Appeal from the United States District Court for the Southern District of Florida D.C. Docket No. 1:10-cr-20481-WHM-1
The opinion of the court was delivered by: Per Curiam:
Before TJOFLAT, PRYOR and KRAVITCH, Circuit Judges.
A jury found Ronald Brunson guilty of being a felon in possession of a firearm, in violation of 18 U.S.C. §§ 922(g)(1), 924(d)(1), and the district court sentenced him under the Armed Career Criminal Act (the "ACCA"), 18 U.S.C. § 924(e), to a prison term of 180 months. Brunson now appeals his conviction and sentence. Regarding his conviction, he seeks (1) a judgment of acquittal on the ground that the evidence was insufficient to convict, and, alternatively, (2) a new trial on the ground that a juror was seated using improper procedure. He challenges his sentence on the ground that the record did not establish his eligibility for sentencing under the ACCA. We affirm.
A district court must grant a "judgment of acquittal of any offense for which the evidence is insufficient to sustain a conviction." Fed. R. Crim. P. 29(a). We review de novo the sufficiency of evidence to support a conviction. United States v. Ortiz, 318 F.3d 1030, 1036 (11th Cir. 2003). In doing this, we take the evidence in the light most favorable to the Government and accept all reasonable inferences in favor of the jury's verdict. United States v. Chirinos, 112 F.3d 1089, 1095 (11th Cir. 1997). A conviction is due to be affirmed if any rational trier of fact could have found the essential elements of the crime beyond a reasonable doubt. United States v. Hunt, 187 F.3d 1269, 1270 (11th Cir. 1999).
The record of the Brunson's trial indicates that the jury had a considerable amount of evidence before it on which to convict. This evidence included direct eyewitness testimony from police officers who observed Brunson carrying a firearm and retrieved it from a sofa where he had hid it. Accordingly, it is clear that Brunson is not entitled to an acquittal.
The only method by which a person accused of a federal crime can challenge a jury on the ground that it was not selected in conformity with the law is detailed in 28 U.S.C. § 1867. 28 U.S.C. § 1867(e). A defendant can move to stay proceedings or dismiss the indictment against him on the ground of substantial failure to comply with the appropriate provisions. 28 U.S.C. § 1867(a). A juror is not qualified if: (1) not a citizen of the United States over the age of 18;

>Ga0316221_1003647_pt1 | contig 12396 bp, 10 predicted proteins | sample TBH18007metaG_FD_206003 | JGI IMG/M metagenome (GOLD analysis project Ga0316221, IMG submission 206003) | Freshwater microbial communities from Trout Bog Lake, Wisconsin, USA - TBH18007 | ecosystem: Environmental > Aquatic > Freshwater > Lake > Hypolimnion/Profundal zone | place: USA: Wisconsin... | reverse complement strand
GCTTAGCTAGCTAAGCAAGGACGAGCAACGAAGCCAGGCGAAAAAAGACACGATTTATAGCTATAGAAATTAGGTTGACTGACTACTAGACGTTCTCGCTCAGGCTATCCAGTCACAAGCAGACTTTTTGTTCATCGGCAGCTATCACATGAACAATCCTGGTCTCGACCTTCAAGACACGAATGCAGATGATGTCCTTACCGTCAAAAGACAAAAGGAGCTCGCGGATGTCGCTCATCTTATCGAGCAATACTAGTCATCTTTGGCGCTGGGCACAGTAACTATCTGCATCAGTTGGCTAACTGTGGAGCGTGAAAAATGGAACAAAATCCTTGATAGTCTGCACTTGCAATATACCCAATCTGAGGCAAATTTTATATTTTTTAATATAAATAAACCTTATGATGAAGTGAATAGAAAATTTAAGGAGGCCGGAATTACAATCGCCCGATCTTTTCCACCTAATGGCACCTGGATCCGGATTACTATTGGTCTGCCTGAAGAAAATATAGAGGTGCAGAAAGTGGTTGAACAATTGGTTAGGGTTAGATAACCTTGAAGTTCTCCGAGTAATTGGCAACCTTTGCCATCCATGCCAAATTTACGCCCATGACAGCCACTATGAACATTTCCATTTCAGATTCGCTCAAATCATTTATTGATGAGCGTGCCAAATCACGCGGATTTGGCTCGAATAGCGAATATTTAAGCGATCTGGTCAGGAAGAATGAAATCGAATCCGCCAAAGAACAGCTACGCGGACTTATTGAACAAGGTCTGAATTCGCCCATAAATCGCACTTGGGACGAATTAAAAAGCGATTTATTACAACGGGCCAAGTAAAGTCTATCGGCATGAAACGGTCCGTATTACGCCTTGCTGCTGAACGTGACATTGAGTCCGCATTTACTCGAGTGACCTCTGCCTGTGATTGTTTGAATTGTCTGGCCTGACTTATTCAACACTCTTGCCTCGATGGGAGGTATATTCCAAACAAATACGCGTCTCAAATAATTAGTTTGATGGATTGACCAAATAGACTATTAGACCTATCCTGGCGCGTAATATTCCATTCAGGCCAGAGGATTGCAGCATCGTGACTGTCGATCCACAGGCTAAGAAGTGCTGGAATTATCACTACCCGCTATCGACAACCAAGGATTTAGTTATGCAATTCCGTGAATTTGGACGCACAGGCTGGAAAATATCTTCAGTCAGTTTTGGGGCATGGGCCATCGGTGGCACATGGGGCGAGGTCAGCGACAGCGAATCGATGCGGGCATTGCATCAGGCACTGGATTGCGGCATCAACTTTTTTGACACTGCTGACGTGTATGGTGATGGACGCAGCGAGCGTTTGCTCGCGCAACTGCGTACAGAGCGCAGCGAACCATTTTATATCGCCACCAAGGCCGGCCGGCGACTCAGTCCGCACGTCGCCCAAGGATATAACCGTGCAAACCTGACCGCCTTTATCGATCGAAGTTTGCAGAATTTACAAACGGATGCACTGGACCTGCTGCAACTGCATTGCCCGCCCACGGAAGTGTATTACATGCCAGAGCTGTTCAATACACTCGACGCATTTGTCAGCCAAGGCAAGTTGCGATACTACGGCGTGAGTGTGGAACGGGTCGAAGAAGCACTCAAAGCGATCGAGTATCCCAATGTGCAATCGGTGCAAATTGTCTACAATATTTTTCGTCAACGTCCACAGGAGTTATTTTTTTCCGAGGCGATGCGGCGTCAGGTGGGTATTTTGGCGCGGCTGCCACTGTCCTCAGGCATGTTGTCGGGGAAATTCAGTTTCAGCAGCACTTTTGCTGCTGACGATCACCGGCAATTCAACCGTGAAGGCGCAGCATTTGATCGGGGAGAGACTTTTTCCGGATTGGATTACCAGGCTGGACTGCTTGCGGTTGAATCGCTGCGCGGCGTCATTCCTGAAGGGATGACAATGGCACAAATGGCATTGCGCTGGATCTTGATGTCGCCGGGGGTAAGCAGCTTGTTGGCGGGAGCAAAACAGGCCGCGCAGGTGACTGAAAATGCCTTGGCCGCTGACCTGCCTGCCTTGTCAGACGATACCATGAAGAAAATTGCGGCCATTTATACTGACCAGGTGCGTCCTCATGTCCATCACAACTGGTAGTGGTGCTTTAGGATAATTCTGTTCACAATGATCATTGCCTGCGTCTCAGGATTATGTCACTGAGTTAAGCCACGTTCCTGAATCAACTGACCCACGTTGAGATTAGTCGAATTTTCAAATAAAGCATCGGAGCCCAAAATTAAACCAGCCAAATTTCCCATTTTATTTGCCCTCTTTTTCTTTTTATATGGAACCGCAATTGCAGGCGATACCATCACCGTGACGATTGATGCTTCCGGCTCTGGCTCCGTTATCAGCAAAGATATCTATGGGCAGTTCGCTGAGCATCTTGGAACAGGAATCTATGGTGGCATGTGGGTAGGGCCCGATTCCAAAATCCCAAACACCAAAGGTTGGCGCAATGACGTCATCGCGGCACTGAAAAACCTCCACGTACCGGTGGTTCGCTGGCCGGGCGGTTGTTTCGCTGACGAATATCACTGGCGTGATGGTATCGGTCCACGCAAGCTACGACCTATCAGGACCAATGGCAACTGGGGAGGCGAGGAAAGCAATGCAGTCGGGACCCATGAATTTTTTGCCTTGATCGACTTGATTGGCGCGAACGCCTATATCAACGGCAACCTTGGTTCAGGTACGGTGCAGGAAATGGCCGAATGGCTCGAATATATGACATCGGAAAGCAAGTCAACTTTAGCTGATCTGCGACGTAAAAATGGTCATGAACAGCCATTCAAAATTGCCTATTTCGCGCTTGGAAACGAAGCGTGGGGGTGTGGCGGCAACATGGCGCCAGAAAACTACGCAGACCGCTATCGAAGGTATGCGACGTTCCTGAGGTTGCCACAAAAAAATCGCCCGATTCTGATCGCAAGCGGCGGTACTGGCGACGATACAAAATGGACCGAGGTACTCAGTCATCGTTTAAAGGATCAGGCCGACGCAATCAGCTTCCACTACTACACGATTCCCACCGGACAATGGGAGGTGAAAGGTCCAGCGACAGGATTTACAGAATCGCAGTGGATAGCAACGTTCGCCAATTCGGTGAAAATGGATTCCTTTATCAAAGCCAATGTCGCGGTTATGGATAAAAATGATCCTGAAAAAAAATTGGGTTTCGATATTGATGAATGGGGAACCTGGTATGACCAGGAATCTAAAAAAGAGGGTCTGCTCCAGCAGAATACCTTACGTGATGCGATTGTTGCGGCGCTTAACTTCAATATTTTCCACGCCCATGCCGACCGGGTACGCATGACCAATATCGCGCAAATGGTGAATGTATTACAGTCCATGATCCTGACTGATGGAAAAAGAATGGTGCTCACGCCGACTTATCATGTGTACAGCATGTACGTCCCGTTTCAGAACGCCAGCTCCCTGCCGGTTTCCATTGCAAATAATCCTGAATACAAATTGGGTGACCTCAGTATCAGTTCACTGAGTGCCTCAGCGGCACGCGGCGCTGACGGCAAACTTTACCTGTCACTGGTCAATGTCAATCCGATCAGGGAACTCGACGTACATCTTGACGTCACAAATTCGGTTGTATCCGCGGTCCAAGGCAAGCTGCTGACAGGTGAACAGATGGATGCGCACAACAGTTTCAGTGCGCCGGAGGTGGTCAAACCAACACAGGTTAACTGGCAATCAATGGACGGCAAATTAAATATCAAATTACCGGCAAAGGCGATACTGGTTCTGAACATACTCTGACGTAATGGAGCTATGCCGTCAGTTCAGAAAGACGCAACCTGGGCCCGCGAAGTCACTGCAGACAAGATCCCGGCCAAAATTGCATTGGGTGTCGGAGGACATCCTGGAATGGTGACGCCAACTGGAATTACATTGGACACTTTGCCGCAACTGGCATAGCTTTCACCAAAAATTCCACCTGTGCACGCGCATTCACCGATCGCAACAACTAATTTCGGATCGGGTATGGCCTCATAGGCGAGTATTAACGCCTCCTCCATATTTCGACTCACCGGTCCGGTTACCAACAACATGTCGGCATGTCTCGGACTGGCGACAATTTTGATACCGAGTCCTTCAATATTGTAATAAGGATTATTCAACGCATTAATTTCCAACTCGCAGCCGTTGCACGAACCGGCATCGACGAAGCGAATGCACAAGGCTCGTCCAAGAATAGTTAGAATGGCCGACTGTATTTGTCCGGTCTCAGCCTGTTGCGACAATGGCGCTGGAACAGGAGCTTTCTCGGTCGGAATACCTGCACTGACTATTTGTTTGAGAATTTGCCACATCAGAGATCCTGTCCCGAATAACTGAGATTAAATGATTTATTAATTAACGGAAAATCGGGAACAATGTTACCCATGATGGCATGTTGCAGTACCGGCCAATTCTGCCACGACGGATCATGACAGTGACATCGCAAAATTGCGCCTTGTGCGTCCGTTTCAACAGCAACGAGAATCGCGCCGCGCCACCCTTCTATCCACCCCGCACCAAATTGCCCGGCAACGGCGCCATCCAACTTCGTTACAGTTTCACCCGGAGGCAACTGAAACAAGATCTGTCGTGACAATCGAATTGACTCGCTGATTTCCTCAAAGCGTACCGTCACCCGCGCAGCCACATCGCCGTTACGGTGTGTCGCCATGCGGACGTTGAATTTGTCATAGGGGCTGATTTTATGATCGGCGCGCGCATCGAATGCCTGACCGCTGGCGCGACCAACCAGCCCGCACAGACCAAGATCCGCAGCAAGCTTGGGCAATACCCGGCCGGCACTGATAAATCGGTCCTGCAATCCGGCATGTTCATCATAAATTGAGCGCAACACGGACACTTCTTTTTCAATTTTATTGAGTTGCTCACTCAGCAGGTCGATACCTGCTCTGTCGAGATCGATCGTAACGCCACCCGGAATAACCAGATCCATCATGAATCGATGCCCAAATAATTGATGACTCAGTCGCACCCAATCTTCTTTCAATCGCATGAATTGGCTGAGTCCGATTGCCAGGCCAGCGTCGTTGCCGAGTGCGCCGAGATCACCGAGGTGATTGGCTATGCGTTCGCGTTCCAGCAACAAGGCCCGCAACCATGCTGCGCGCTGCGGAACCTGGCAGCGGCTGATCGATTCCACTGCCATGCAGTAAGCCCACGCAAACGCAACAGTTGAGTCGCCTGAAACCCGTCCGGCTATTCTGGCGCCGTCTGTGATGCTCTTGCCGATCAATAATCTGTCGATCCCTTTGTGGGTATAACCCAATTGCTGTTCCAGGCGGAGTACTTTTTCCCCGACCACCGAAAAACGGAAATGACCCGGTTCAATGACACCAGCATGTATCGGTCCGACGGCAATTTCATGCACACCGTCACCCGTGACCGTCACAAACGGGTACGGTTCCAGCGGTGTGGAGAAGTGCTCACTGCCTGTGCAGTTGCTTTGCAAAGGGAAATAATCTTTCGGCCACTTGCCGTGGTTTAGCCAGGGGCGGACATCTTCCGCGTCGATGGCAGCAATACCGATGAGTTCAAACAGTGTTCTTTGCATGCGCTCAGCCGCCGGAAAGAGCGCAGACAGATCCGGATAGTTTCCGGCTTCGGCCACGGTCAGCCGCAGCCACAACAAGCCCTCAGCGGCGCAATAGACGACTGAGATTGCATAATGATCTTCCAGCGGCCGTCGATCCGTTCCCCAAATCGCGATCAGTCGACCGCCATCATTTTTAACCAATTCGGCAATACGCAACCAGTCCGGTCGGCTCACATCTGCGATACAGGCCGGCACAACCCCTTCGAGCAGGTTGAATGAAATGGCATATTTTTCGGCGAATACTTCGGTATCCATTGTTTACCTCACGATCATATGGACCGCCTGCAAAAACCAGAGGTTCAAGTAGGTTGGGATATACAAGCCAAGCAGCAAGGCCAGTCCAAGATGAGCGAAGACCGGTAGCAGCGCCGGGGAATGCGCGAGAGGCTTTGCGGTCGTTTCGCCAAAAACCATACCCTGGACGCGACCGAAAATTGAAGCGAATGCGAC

(2) unable to read, write, and understand the English language; (3) unable to speak the English language; (4) incapable to render satisfactory service by reason of mental or physical infirmity; or (5) convicted in or facing pending charges in state or federal court punishable by imprisonment for more than one year and civil rights have not been restored. 28 U.S.C. § 1865(b). When jurors are needed, those qualified should be drawn at random. 28 U.S.C. § 1866(a). No person or class can be disqualified, subject to certain exceptions. 28 U.S.C. § 1866(c). If there is a shortage, additional jurors can be summoned in any manner ordered by the court that is not discriminatory. 28 U.S.C. § 1866(f).
In United States v. Maldonado, 849 F.2d 522 (11th Cir. 1988), U.S. Marshals fulfilled a request for additional jurors by selecting 16 people working or otherwise present in the federal building. Id. at 523. Of those 16 people, one eventually was seated on the jury for trial. Id. After a review of the facts, we found that because there was no showing that any noncompliance deprived Maldonado of a fair possibility of obtaining a truly representative cross section, there was no prejudice. Id.
Here, a person with a name similar to the person summoned showed up and was seated on the jury. The record shows that all the provisions of jury selection were substantially complied with. A qualified juror was selected, subjected to voir dire, accepted by both parties, and seated on the jury. There is no indication that the juror selected deprived Brunson of a fair trial or a truly representative cross section of the community. Consequently, ...